The oil and natural gas well completion process that helped spark the country’s ongoing energy boom — and has drawn challenges and protests in parts of the country — this week celebrated its 65th birthday.
While hydraulic fracturing, or fracking, has gained considerable attention over the past decade, the process itself is far from new.
The technique was born March 17, 1949, when Halliburton first used large amounts of water to shatter the rock in two test wells deep below Duncan and Archer County, Texas.
More than half a century later, George Mitchell and his Texas-based Mitchell Energy discovered just the right mix of fracking fluids and the right number and type of sections were needed to economically produce the natural gas-rich Barnett Shale near Fort Worth.
Oklahoma City-based Devon Energy Corp. purchased Mitchell in 2002. Devon expanded on Mitchell’s research and combined the practice with horizontal drilling to spark the Shale Boom that rapidly allowed producers to recover oil and natural gas from dense rocks throughout the country.
Among the most successful areas in recent years have been the Permian and Eagle Ford basins in Texas, the Bakken in North Dakota and the Marcellus in the Pennsylvania area.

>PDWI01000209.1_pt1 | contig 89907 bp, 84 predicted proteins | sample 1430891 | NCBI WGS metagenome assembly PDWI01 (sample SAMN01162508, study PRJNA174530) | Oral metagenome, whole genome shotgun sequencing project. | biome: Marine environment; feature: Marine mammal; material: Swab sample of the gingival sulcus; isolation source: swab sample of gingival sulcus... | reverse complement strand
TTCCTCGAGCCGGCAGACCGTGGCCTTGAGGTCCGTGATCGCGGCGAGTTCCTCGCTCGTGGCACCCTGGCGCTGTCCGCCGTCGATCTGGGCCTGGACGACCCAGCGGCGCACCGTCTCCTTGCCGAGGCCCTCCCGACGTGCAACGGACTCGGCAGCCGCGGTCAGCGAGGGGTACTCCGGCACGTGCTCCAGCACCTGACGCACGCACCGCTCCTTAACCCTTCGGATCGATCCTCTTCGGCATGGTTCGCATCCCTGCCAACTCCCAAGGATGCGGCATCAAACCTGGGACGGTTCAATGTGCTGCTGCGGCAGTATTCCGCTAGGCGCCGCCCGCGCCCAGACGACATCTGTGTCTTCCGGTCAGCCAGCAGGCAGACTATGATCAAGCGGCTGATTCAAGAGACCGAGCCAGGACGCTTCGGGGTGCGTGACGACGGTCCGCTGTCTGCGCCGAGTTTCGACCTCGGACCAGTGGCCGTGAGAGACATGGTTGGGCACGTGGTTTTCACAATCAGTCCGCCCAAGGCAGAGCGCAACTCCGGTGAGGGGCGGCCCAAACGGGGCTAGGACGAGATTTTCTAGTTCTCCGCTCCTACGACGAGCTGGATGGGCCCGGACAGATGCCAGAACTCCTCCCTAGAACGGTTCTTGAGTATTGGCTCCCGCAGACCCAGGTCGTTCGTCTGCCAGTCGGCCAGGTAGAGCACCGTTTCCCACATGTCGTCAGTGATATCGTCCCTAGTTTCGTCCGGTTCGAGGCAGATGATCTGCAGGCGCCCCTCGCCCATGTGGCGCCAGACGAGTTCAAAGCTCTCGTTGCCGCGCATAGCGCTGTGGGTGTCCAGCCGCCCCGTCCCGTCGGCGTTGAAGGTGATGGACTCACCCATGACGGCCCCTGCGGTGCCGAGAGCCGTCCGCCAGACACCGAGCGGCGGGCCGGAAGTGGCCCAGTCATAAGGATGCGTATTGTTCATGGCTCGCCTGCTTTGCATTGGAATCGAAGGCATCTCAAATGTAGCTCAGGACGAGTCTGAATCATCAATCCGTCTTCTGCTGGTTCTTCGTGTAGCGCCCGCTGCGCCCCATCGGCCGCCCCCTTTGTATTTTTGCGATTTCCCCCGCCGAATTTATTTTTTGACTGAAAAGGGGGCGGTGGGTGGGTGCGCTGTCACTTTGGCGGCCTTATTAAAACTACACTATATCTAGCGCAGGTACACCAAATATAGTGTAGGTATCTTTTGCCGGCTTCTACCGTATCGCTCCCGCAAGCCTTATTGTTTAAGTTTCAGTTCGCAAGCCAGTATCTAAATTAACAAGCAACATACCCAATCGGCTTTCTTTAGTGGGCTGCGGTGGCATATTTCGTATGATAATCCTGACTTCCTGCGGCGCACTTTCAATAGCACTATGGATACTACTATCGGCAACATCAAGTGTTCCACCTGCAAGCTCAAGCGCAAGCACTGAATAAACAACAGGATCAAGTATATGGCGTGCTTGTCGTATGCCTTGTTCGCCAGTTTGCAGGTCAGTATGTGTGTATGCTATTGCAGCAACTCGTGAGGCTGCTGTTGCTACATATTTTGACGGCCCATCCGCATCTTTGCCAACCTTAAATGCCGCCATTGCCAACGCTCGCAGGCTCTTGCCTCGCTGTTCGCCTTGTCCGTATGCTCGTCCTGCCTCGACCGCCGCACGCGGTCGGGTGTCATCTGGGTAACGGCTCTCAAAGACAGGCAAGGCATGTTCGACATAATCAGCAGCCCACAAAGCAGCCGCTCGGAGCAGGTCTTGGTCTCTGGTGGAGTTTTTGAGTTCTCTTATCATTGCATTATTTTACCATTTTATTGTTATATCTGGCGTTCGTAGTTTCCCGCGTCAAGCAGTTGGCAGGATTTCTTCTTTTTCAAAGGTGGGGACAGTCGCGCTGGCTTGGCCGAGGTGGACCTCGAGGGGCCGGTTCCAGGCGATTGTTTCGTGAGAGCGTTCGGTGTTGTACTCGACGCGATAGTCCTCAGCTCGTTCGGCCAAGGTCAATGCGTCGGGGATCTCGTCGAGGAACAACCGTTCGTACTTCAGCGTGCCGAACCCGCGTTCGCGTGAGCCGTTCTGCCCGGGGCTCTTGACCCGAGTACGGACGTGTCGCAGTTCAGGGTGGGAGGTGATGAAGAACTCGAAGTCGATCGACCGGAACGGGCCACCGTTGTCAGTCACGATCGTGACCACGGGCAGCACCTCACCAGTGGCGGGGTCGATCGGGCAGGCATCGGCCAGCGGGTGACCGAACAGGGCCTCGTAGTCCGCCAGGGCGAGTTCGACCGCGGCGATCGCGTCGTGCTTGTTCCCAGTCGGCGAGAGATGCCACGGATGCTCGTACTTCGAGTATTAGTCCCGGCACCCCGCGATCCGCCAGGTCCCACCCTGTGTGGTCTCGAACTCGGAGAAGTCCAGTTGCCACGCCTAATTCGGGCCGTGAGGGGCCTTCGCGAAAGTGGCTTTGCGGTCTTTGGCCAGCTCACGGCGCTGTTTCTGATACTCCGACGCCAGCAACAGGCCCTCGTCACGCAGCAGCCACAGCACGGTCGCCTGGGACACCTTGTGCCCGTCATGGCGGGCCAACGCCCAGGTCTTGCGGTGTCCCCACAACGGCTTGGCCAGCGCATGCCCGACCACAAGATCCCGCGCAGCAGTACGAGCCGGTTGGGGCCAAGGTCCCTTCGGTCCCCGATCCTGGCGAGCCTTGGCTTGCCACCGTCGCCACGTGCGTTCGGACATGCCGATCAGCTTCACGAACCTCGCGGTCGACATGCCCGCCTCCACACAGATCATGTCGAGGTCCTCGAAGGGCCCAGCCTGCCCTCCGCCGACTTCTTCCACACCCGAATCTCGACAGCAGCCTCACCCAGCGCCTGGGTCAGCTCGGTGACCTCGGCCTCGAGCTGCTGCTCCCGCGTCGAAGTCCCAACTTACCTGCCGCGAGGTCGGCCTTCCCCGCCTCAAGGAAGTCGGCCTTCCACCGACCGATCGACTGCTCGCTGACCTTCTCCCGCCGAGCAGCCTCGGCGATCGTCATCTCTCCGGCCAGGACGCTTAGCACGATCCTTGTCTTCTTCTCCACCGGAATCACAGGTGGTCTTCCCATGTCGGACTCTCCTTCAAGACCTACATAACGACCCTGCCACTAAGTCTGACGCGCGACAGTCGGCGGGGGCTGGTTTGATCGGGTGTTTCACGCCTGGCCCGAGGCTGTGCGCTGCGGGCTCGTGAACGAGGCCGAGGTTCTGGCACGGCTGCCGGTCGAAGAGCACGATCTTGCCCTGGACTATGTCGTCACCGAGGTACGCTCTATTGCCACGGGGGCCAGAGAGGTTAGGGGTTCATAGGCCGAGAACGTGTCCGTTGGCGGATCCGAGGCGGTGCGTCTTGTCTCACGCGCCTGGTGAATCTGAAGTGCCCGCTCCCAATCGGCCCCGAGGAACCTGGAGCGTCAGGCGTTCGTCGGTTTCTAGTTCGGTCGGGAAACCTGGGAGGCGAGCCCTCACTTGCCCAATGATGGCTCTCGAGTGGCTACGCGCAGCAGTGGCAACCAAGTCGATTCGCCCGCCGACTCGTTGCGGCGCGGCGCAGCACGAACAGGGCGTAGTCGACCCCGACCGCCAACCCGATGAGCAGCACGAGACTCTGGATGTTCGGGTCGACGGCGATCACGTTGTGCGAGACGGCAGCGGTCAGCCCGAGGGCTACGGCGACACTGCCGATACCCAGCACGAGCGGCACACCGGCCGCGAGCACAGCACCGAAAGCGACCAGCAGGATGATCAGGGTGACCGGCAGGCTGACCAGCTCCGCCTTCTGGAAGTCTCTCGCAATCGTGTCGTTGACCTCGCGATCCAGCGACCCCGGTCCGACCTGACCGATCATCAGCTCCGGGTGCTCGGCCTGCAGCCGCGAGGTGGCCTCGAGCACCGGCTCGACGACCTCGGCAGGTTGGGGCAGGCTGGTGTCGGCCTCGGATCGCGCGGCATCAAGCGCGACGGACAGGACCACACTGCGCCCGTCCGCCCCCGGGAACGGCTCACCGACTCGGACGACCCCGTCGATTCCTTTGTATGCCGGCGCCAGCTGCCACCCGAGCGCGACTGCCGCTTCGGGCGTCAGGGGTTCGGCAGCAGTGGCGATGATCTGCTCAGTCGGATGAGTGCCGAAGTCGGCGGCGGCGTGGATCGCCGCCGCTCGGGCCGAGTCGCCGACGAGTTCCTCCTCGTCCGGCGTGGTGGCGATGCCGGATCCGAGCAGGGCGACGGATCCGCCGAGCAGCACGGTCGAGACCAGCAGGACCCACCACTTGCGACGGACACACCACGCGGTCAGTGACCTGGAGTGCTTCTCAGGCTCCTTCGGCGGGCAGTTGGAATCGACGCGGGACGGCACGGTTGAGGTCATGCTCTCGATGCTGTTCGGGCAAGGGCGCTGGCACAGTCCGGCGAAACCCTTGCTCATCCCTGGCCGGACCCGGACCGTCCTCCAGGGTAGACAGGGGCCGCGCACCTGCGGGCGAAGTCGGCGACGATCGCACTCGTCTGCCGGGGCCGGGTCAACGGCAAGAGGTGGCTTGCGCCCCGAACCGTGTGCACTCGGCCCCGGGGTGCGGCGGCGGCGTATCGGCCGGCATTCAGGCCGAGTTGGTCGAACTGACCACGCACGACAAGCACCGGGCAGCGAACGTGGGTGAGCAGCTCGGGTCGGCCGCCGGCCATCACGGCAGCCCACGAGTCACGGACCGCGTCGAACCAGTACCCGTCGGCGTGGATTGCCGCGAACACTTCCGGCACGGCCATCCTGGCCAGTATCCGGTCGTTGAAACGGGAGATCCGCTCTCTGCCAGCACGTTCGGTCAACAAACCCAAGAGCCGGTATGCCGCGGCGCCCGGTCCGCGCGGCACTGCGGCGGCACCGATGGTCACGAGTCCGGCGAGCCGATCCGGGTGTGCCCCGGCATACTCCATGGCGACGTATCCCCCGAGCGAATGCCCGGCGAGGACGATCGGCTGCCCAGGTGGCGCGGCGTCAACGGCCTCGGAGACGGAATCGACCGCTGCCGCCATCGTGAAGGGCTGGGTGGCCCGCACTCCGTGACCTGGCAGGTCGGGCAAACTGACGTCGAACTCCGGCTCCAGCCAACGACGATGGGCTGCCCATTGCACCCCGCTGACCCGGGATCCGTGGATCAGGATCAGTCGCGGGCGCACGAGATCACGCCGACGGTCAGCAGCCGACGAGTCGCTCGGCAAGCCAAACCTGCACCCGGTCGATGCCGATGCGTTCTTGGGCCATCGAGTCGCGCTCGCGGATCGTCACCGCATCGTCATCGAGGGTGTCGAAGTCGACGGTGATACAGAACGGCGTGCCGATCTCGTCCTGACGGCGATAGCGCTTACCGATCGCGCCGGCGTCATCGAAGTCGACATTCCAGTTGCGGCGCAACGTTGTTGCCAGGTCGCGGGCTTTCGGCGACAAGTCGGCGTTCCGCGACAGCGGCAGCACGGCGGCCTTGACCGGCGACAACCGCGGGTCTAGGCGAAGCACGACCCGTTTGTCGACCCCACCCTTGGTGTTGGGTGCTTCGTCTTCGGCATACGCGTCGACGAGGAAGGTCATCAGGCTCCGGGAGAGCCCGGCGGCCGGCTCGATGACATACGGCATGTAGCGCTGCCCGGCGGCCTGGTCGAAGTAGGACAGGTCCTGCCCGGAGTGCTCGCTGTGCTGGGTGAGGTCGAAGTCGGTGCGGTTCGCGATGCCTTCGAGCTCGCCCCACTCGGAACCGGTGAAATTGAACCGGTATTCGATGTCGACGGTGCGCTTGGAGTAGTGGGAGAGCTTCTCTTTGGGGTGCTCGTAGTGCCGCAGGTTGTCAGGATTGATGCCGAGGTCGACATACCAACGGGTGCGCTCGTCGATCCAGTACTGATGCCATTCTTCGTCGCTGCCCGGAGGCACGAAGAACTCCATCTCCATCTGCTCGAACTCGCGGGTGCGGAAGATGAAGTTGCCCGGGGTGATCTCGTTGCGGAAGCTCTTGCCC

In Oklahoma, companies have used fracking and horizontal drilling most heavily in the Cana Woodford in the west, the Mississippian in the north and now the South Central Oklahoma Oil Province.
The oil and natural gas industry expansion also has drawn its share of criticism and concern.
A few wells and well casings have failed, allowing natural gas and oil the opportunity to escape and threaten drinking water.
Earthquakes in Ohio have been linked to water injection wells connected with oil and natural gas operations, although not with fracking itself. Scientists are studying whether the rash of temblors in Oklahoma over the past three years have been caused or enhanced by oil and natural gas activity.
Opponents in a few areas have led local efforts to ban fracking. One of the first to ban the effort was Vermont, which boasts little oil or natural gas saturated rock to begin with. That ban is as effective as a restriction against winter ski resorts in Oklahoma.
Other bans have been more successful in stopping the effort. New York state in 2008 banned fracking, effectively preventing the production of the Marcellus Shale that underlies portions of the state.
A few Colorado communities have banned fracking, sparking a challenge between the communities and the governor’s office.
Despite some opposition, hydraulic fracturing combined with horizontal drilling and other modern techniques have transformed the oil and natural gas industry and the country’s energy picture. The technology has reversed the country’s decades-long trend of becoming increasingly dependent on the Middle East and other foreign sources of oil and natural gas.
The industry already is looking for the next technology. Companies are testing processes and equipment to make fracking safer and more efficient in hopes of continuing the gains the industry has made.